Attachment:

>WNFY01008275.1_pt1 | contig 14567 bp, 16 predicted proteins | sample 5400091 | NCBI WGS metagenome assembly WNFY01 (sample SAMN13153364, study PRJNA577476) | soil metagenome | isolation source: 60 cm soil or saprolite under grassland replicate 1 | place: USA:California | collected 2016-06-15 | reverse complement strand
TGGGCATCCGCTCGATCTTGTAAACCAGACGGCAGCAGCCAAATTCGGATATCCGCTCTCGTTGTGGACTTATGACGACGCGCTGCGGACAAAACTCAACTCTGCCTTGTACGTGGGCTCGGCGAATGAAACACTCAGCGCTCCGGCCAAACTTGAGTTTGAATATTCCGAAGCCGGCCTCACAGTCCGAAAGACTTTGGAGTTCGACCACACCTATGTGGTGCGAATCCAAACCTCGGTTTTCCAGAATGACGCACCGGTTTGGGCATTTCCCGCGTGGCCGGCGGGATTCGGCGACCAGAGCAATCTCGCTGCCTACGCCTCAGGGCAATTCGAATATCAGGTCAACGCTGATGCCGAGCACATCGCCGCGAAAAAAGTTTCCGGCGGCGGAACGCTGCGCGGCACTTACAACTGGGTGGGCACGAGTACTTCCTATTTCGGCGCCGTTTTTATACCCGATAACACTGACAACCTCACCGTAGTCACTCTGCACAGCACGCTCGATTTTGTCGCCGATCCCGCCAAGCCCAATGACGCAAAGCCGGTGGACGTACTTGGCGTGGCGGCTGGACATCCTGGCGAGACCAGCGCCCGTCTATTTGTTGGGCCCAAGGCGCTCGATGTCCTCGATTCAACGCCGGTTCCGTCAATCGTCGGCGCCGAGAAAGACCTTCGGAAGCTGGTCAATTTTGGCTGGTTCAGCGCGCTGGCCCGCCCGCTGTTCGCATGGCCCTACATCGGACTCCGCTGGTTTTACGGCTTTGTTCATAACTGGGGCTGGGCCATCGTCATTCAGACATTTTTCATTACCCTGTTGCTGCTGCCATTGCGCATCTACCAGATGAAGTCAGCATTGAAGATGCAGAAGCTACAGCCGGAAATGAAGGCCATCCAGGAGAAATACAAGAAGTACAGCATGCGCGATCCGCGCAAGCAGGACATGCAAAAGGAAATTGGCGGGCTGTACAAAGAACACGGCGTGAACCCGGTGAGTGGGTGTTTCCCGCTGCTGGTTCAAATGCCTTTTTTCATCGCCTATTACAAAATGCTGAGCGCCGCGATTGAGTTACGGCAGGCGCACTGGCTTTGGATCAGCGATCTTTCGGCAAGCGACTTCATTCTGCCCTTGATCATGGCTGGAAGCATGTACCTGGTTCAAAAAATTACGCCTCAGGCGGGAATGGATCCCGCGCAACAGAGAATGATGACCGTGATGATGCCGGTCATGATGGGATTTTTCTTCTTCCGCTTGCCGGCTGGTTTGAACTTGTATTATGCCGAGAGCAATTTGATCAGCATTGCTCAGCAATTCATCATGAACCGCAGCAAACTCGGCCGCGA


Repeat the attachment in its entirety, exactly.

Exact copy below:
>WNFY01008275.1_pt1 | contig 14567 bp, 16 predicted proteins | sample 5400091 | NCBI WGS metagenome assembly WNFY01 (sample SAMN13153364, study PRJNA577476) | soil metagenome | isolation source: 60 cm soil or saprolite under grassland replicate 1 | place: USA:California | collected 2016-06-15 | reverse complement strand
TGGGCATCCGCTCGATCTTGTAAACCAGACGGCAGCAGCCAAATTCGGATATCCGCTCTCGTTGTGGACTTATGACGACGCGCTGCGGACAAAACTCAACTCTGCCTTGTACGTGGGCTCGGCGAATGAAACACTCAGCGCTCCGGCCAAACTTGAGTTTGAATATTCCGAAGCCGGCCTCACAGTCCGAAAGACTTTGGAGTTCGACCACACCTATGTGGTGCGAATCCAAACCTCGGTTTTCCAGAATGACGCACCGGTTTGGGCATTTCCCGCGTGGCCGGCGGGATTCGGCGACCAGAGCAATCTCGCTGCCTACGCCTCAGGGCAATTCGAATATCAGGTCAACGCTGATGCCGAGCACATCGCCGCGAAAAAAGTTTCCGGCGGCGGAACGCTGCGCGGCACTTACAACTGGGTGGGCACGAGTACTTCCTATTTCGGCGCCGTTTTTATACCCGATAACACTGACAACCTCACCGTAGTCACTCTGCACAGCACGCTCGATTTTGTCGCCGATCCCGCCAAGCCCAATGACGCAAAGCCGGTGGACGTACTTGGCGTGGCGGCTGGACATCCTGGCGAGACCAGCGCCCGTCTATTTGTTGGGCCCAAGGCGCTCGATGTCCTCGATTCAACGCCGGTTCCGTCAATCGTCGGCGCCGAGAAAGACCTTCGGAAGCTGGTCAATTTTGGCTGGTTCAGCGCGCTGGCCCGCCCGCTGTTCGCATGGCCCTACATCGGACTCCGCTGGTTTTACGGCTTTGTTCATAACTGGGGCTGGGCCATCGTCATTCAGACATTTTTCATTACCCTGTTGCTGCTGCCATTGCGCATCTACCAGATGAAGTCAGCATTGAAGATGCAGAAGCTACAGCCGGAAATGAAGGCCATCCAGGAGAAATACAAGAAGTACAGCATGCGCGATCCGCGCAAGCAGGACATGCAAAAGGAAATTGGCGGGCTGTACAAAGAACACGGCGTGAACCCGGTGAGTGGGTGTTTCCCGCTGCTGGTTCAAATGCCTTTTTTCATCGCCTATTACAAAATGCTGAGCGCCGCGATTGAGTTACGGCAGGCGCACTGGCTTTGGATCAGCGATCTTTCGGCAAGCGACTTCATTCTGCCCTTGATCATGGCTGGAAGCATGTACCTGGTTCAAAAAATTACGCCTCAGGCGGGAATGGATCCCGCGCAACAGAGAATGATGACCGTGATGATGCCGGTCATGATGGGATTTTTCTTCTTCCGCTTGCCGGCTGGTTTGAACTTGTATTATGCCGAGAGCAATTTGATCAGCATTGCTCAGCAATTCATCATGAACCGCAGCAAACTCGGCCGCGA